While open source distribution presents a
way to make the source code of a product publicly accessible, the open
source licenses allow the authors to fine tune such access.


Open source software (OSS) projects are built and maintained by a network
of volunteer programmers. Prime examples of open source products are




Apache HTTP Server
,



the internet browser

Mozilla Firefox
.



GNU/Linux

operating system, an open source

Unix
-
like

operating
system, and



its derivative

Android
, an operating system for mobile devices.



Inherent to the philosophy of OSS, users should be treated as co
-
developers.


The users are treated like co
-
developers and so they should have access to the
source code of the software. Furthermore users are encouraged to submit
additions to the software, code fixes for the software, bug reports,
documentation etc. Having more co
-
developers increases the rate at which the
software evolves.

Linus

Torvalds

(the creator of Linux) law

states, "Given enough
eyeballs all bugs are shallow." This means that if many users view the source
code, they will eventually find all bugs and suggest how to fix them. Note that
some users have advanced programming skills, and furthermore, each user's
machine provides an additional testing environment. This new testing
environment offers that ability to find and fix a new bug.


And on that note, there should be several versions in circulation at the same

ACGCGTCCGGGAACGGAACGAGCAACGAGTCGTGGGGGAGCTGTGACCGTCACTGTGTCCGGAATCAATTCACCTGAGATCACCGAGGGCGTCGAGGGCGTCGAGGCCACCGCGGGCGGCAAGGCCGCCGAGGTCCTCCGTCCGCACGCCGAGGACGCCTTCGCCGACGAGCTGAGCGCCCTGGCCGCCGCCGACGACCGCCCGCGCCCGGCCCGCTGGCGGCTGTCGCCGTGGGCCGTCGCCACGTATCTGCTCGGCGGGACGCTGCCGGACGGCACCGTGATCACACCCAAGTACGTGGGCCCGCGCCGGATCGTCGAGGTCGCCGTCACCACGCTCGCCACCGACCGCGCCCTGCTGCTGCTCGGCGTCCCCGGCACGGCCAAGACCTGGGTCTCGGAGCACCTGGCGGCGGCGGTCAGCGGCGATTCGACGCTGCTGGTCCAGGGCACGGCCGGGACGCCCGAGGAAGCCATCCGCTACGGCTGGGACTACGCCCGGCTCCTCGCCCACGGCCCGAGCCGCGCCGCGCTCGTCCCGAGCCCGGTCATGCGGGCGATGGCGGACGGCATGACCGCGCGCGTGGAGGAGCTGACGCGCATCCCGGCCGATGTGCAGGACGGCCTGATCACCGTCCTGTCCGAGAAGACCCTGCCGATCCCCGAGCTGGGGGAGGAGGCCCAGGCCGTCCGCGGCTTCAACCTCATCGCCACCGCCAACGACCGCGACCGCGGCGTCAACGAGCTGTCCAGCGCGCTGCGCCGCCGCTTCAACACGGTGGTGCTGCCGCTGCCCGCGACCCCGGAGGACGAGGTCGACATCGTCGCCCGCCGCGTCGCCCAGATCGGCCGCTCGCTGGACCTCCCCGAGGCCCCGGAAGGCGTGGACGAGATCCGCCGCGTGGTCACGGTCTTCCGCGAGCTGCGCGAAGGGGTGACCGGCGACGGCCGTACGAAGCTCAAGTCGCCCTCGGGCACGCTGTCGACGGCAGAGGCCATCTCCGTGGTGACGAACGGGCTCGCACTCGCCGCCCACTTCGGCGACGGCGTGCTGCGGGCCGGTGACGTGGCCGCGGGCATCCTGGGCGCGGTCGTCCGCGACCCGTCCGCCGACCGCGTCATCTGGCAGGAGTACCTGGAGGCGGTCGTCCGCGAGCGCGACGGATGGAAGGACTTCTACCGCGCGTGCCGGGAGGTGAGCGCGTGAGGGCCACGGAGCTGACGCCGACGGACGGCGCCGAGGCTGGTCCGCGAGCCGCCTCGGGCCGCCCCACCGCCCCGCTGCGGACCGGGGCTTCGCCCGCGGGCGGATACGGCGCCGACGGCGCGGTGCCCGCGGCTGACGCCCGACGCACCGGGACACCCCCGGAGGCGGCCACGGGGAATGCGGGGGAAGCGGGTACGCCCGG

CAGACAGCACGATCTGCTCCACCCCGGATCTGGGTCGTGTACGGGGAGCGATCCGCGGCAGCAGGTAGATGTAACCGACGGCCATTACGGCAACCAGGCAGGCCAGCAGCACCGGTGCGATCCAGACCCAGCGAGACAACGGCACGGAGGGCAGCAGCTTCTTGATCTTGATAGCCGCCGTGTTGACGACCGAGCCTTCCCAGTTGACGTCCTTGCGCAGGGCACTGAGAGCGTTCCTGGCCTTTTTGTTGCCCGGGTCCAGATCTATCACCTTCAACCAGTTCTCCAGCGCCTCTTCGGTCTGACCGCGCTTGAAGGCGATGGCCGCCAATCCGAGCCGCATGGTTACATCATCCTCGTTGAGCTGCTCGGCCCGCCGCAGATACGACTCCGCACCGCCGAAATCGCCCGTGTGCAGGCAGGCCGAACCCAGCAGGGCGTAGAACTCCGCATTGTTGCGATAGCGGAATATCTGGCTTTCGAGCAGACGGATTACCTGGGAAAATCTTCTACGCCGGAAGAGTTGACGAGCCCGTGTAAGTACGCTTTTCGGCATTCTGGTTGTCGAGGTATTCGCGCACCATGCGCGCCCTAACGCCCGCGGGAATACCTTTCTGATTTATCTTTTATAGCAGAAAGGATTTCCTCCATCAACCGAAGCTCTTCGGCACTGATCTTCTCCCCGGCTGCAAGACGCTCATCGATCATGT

time.


There should be a buggier version with more features and a more stable version
with fewer features. The buggy version (also called the development version) is
for users who want the immediate use of the latest features, and are willing to
accept the risk of using code that is not yet thoroughly tested. The users can then
act as co
-
developers, reporting bugs and providing bug fixes.


Software

Working file
type

What commercial
product is it like?

What does it do?

links to software:

Tutorials

Gimp

.xcf

Photoshop (Adobe)

Image manipulation

http://www.partha.com/

Downloading

http://www.youtube.com/watch?v
=S9W0nGUgkgw&feature=g
-
upl&context=G20e410cAUAAAAAA
AAAA

Digikam

Lightroom (Adobe)

Photo management system &
editor

http://www.digikam.org/

Inkscape

.svg

Illustrator (Adobe)

Vector graphics creator/editor

http://inkscape.org/

Downloading

http://www.youtube.com/watch?v
=rqiRv_Z3zao&feature=g
-
upl&context=G28af98cAUAAAAAA
ABAA

Scribus

InDesign (Adobe)

Layout & publishing software
for books/ magazines/ CDs/
etc.

http://www.scribus.net/canv
as/Scribus

CamStudio

Captivate (Adobe)

Records screen & audio to
create .avi files. Can be used to